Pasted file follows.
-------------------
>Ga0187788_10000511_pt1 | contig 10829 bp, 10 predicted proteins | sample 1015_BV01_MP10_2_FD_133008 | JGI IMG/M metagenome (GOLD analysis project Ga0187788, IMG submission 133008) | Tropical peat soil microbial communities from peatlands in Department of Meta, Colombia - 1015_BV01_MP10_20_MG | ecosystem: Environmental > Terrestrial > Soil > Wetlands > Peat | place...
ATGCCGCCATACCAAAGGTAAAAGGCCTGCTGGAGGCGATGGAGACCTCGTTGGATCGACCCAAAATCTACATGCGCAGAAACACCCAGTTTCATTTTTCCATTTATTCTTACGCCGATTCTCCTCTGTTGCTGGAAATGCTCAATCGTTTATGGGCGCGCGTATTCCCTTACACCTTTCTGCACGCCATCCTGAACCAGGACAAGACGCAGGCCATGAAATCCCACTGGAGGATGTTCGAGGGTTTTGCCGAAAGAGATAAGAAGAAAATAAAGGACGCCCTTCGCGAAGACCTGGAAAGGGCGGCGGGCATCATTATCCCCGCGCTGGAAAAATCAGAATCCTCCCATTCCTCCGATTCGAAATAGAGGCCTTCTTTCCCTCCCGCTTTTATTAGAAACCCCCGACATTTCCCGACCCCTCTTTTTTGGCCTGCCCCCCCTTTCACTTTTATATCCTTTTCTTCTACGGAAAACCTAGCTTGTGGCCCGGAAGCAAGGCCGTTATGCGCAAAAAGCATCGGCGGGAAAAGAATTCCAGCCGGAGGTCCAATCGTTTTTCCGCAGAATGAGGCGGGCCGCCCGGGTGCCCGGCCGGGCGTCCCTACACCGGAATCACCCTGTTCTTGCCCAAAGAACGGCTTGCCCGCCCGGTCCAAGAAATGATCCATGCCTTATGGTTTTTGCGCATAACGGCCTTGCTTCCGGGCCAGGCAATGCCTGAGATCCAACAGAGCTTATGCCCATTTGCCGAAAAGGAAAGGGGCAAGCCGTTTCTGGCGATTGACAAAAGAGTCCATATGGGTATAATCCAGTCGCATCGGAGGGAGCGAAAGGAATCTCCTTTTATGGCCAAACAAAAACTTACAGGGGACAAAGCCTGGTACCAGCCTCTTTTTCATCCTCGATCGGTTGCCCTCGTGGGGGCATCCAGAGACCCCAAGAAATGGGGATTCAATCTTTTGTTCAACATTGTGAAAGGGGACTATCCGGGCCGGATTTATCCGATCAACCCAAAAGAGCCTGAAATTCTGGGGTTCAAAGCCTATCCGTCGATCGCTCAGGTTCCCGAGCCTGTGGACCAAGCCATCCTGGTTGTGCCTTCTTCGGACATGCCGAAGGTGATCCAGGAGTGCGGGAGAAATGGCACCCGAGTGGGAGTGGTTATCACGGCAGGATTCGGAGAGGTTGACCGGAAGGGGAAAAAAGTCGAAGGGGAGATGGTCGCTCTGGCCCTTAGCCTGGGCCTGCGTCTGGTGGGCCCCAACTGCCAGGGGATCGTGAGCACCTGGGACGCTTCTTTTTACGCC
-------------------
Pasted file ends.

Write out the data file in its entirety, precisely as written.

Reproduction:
>Ga0187788_10000511_pt1 | contig 10829 bp, 10 predicted proteins | sample 1015_BV01_MP10_2_FD_133008 | JGI IMG/M metagenome (GOLD analysis project Ga0187788, IMG submission 133008) | Tropical peat soil microbial communities from peatlands in Department of Meta, Colombia - 1015_BV01_MP10_20_MG | ecosystem: Environmental > Terrestrial > Soil > Wetlands > Peat | place...
ATGCCGCCATACCAAAGGTAAAAGGCCTGCTGGAGGCGATGGAGACCTCGTTGGATCGACCCAAAATCTACATGCGCAGAAACACCCAGTTTCATTTTTCCATTTATTCTTACGCCGATTCTCCTCTGTTGCTGGAAATGCTCAATCGTTTATGGGCGCGCGTATTCCCTTACACCTTTCTGCACGCCATCCTGAACCAGGACAAGACGCAGGCCATGAAATCCCACTGGAGGATGTTCGAGGGTTTTGCCGAAAGAGATAAGAAGAAAATAAAGGACGCCCTTCGCGAAGACCTGGAAAGGGCGGCGGGCATCATTATCCCCGCGCTGGAAAAATCAGAATCCTCCCATTCCTCCGATTCGAAATAGAGGCCTTCTTTCCCTCCCGCTTTTATTAGAAACCCCCGACATTTCCCGACCCCTCTTTTTTGGCCTGCCCCCCCTTTCACTTTTATATCCTTTTCTTCTACGGAAAACCTAGCTTGTGGCCCGGAAGCAAGGCCGTTATGCGCAAAAAGCATCGGCGGGAAAAGAATTCCAGCCGGAGGTCCAATCGTTTTTCCGCAGAATGAGGCGGGCCGCCCGGGTGCCCGGCCGGGCGTCCCTACACCGGAATCACCCTGTTCTTGCCCAAAGAACGGCTTGCCCGCCCGGTCCAAGAAATGATCCATGCCTTATGGTTTTTGCGCATAACGGCCTTGCTTCCGGGCCAGGCAATGCCTGAGATCCAACAGAGCTTATGCCCATTTGCCGAAAAGGAAAGGGGCAAGCCGTTTCTGGCGATTGACAAAAGAGTCCATATGGGTATAATCCAGTCGCATCGGAGGGAGCGAAAGGAATCTCCTTTTATGGCCAAACAAAAACTTACAGGGGACAAAGCCTGGTACCAGCCTCTTTTTCATCCTCGATCGGTTGCCCTCGTGGGGGCATCCAGAGACCCCAAGAAATGGGGATTCAATCTTTTGTTCAACATTGTGAAAGGGGACTATCCGGGCCGGATTTATCCGATCAACCCAAAAGAGCCTGAAATTCTGGGGTTCAAAGCCTATCCGTCGATCGCTCAGGTTCCCGAGCCTGTGGACCAAGCCATCCTGGTTGTGCCTTCTTCGGACATGCCGAAGGTGATCCAGGAGTGCGGGAGAAATGGCACCCGAGTGGGAGTGGTTATCACGGCAGGATTCGGAGAGGTTGACCGGAAGGGGAAAAAAGTCGAAGGGGAGATGGTCGCTCTGGCCCTTAGCCTGGGCCTGCGTCTGGTGGGCCCCAACTGCCAGGGGATCGTGAGCACCTGGGACGCTTCTTTTTACGCC